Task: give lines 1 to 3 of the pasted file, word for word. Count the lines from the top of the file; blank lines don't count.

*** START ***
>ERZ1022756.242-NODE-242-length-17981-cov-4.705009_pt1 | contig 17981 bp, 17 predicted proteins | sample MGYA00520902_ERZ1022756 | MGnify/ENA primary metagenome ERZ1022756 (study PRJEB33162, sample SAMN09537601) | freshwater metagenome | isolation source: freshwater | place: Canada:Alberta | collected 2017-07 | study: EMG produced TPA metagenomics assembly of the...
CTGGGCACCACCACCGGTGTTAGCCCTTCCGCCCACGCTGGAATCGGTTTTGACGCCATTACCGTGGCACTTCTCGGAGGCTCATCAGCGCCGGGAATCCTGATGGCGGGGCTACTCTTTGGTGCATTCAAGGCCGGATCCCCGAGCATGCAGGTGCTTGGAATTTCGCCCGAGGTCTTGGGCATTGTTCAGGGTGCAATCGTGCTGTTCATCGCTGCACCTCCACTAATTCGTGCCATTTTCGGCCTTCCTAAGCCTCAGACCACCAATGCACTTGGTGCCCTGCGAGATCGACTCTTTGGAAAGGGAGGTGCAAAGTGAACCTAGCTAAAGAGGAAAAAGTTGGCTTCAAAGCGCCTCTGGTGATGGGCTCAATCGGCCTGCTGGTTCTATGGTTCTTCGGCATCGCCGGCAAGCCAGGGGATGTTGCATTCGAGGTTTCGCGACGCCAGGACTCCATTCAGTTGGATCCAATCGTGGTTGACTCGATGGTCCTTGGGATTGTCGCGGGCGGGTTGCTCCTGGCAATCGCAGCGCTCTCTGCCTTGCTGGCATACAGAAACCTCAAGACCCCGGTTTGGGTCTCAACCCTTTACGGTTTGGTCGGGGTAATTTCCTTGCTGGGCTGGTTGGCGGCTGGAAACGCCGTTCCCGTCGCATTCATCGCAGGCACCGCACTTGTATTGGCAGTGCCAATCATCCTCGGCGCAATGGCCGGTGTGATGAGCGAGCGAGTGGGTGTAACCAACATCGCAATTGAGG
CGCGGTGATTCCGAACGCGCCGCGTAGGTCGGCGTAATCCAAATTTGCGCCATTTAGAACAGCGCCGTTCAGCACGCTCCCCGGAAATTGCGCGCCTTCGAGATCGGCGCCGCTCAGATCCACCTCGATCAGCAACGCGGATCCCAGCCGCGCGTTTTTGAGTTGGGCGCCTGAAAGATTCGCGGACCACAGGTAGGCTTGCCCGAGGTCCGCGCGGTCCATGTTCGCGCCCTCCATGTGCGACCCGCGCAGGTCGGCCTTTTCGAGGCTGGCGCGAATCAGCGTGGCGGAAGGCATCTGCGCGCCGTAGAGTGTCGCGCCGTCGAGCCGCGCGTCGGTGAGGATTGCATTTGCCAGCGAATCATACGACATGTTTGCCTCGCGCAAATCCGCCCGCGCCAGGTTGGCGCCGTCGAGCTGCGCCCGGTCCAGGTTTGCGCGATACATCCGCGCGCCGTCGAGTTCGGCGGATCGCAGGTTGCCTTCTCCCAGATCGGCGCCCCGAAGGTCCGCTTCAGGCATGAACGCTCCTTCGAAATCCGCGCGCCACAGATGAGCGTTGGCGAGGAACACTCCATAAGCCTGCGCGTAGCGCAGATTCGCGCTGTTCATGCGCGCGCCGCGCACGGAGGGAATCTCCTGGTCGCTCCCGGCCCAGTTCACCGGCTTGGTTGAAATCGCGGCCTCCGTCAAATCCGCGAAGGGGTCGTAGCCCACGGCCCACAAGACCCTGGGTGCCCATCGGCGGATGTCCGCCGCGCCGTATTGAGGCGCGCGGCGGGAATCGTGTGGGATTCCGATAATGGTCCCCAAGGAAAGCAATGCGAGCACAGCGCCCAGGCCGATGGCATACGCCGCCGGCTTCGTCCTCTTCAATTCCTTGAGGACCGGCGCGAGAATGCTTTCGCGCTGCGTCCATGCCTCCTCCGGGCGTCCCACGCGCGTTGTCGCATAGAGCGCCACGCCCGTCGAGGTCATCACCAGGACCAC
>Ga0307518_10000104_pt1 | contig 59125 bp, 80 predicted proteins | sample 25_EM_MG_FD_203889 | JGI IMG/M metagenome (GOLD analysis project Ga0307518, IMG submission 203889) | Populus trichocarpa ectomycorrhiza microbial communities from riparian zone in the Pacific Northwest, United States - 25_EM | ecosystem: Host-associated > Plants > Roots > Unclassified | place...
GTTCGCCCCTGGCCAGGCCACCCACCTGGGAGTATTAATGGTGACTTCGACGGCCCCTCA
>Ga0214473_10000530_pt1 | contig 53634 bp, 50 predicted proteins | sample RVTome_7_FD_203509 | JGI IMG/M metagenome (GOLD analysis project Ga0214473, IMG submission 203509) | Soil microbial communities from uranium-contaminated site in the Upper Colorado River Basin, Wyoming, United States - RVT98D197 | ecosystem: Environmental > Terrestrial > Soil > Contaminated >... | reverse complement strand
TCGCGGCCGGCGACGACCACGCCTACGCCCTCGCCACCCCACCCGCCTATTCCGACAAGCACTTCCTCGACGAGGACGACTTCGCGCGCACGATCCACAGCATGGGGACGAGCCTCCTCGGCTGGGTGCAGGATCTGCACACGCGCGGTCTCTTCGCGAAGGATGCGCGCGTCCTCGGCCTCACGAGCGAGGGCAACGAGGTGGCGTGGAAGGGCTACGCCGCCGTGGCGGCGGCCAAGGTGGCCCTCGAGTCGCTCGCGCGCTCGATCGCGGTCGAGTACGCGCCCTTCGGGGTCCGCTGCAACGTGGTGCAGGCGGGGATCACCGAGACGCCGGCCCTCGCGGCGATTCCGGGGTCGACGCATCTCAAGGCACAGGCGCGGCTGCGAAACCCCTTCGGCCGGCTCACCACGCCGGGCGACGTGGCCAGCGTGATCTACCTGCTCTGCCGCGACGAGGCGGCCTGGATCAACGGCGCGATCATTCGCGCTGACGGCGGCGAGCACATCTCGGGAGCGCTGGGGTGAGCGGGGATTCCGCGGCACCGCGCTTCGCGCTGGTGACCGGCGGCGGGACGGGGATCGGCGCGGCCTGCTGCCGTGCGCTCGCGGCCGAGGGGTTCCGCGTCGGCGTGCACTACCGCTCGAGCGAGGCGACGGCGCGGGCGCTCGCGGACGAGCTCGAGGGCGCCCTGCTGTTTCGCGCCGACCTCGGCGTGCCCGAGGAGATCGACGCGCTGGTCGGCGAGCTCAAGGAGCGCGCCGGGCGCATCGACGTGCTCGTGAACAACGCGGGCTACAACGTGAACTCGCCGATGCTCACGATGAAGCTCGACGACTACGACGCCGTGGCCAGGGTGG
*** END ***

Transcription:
>ERZ1022756.242-NODE-242-length-17981-cov-4.705009_pt1 | contig 17981 bp, 17 predicted proteins | sample MGYA00520902_ERZ1022756 | MGnify/ENA primary metagenome ERZ1022756 (study PRJEB33162, sample SAMN09537601) | freshwater metagenome | isolation source: freshwater | place: Canada:Alberta | collected 2017-07 | study: EMG produced TPA metagenomics assembly of the...
CTGGGCACCACCACCGGTGTTAGCCCTTCCGCCCACGCTGGAATCGGTTTTGACGCCATTACCGTGGCACTTCTCGGAGGCTCATCAGCGCCGGGAATCCTGATGGCGGGGCTACTCTTTGGTGCATTCAAGGCCGGATCCCCGAGCATGCAGGTGCTTGGAATTTCGCCCGAGGTCTTGGGCATTGTTCAGGGTGCAATCGTGCTGTTCATCGCTGCACCTCCACTAATTCGTGCCATTTTCGGCCTTCCTAAGCCTCAGACCACCAATGCACTTGGTGCCCTGCGAGATCGACTCTTTGGAAAGGGAGGTGCAAAGTGAACCTAGCTAAAGAGGAAAAAGTTGGCTTCAAAGCGCCTCTGGTGATGGGCTCAATCGGCCTGCTGGTTCTATGGTTCTTCGGCATCGCCGGCAAGCCAGGGGATGTTGCATTCGAGGTTTCGCGACGCCAGGACTCCATTCAGTTGGATCCAATCGTGGTTGACTCGATGGTCCTTGGGATTGTCGCGGGCGGGTTGCTCCTGGCAATCGCAGCGCTCTCTGCCTTGCTGGCATACAGAAACCTCAAGACCCCGGTTTGGGTCTCAACCCTTTACGGTTTGGTCGGGGTAATTTCCTTGCTGGGCTGGTTGGCGGCTGGAAACGCCGTTCCCGTCGCATTCATCGCAGGCACCGCACTTGTATTGGCAGTGCCAATCATCCTCGGCGCAATGGCCGGTGTGATGAGCGAGCGAGTGGGTGTAACCAACATCGCAATTGAGG
CGCGGTGATTCCGAACGCGCCGCGTAGGTCGGCGTAATCCAAATTTGCGCCATTTAGAACAGCGCCGTTCAGCACGCTCCCCGGAAATTGCGCGCCTTCGAGATCGGCGCCGCTCAGATCCACCTCGATCAGCAACGCGGATCCCAGCCGCGCGTTTTTGAGTTGGGCGCCTGAAAGATTCGCGGACCACAGGTAGGCTTGCCCGAGGTCCGCGCGGTCCATGTTCGCGCCCTCCATGTGCGACCCGCGCAGGTCGGCCTTTTCGAGGCTGGCGCGAATCAGCGTGGCGGAAGGCATCTGCGCGCCGTAGAGTGTCGCGCCGTCGAGCCGCGCGTCGGTGAGGATTGCATTTGCCAGCGAATCATACGACATGTTTGCCTCGCGCAAATCCGCCCGCGCCAGGTTGGCGCCGTCGAGCTGCGCCCGGTCCAGGTTTGCGCGATACATCCGCGCGCCGTCGAGTTCGGCGGATCGCAGGTTGCCTTCTCCCAGATCGGCGCCCCGAAGGTCCGCTTCAGGCATGAACGCTCCTTCGAAATCCGCGCGCCACAGATGAGCGTTGGCGAGGAACACTCCATAAGCCTGCGCGTAGCGCAGATTCGCGCTGTTCATGCGCGCGCCGCGCACGGAGGGAATCTCCTGGTCGCTCCCGGCCCAGTTCACCGGCTTGGTTGAAATCGCGGCCTCCGTCAAATCCGCGAAGGGGTCGTAGCCCACGGCCCACAAGACCCTGGGTGCCCATCGGCGGATGTCCGCCGCGCCGTATTGAGGCGCGCGGCGGGAATCGTGTGGGATTCCGATAATGGTCCCCAAGGAAAGCAATGCGAGCACAGCGCCCAGGCCGATGGCATACGCCGCCGGCTTCGTCCTCTTCAATTCCTTGAGGACCGGCGCGAGAATGCTTTCGCGCTGCGTCCATGCCTCCTCCGGGCGTCCCACGCGCGTTGTCGCATAGAGCGCCACGCCCGTCGAGGTCATCACCAGGACCAC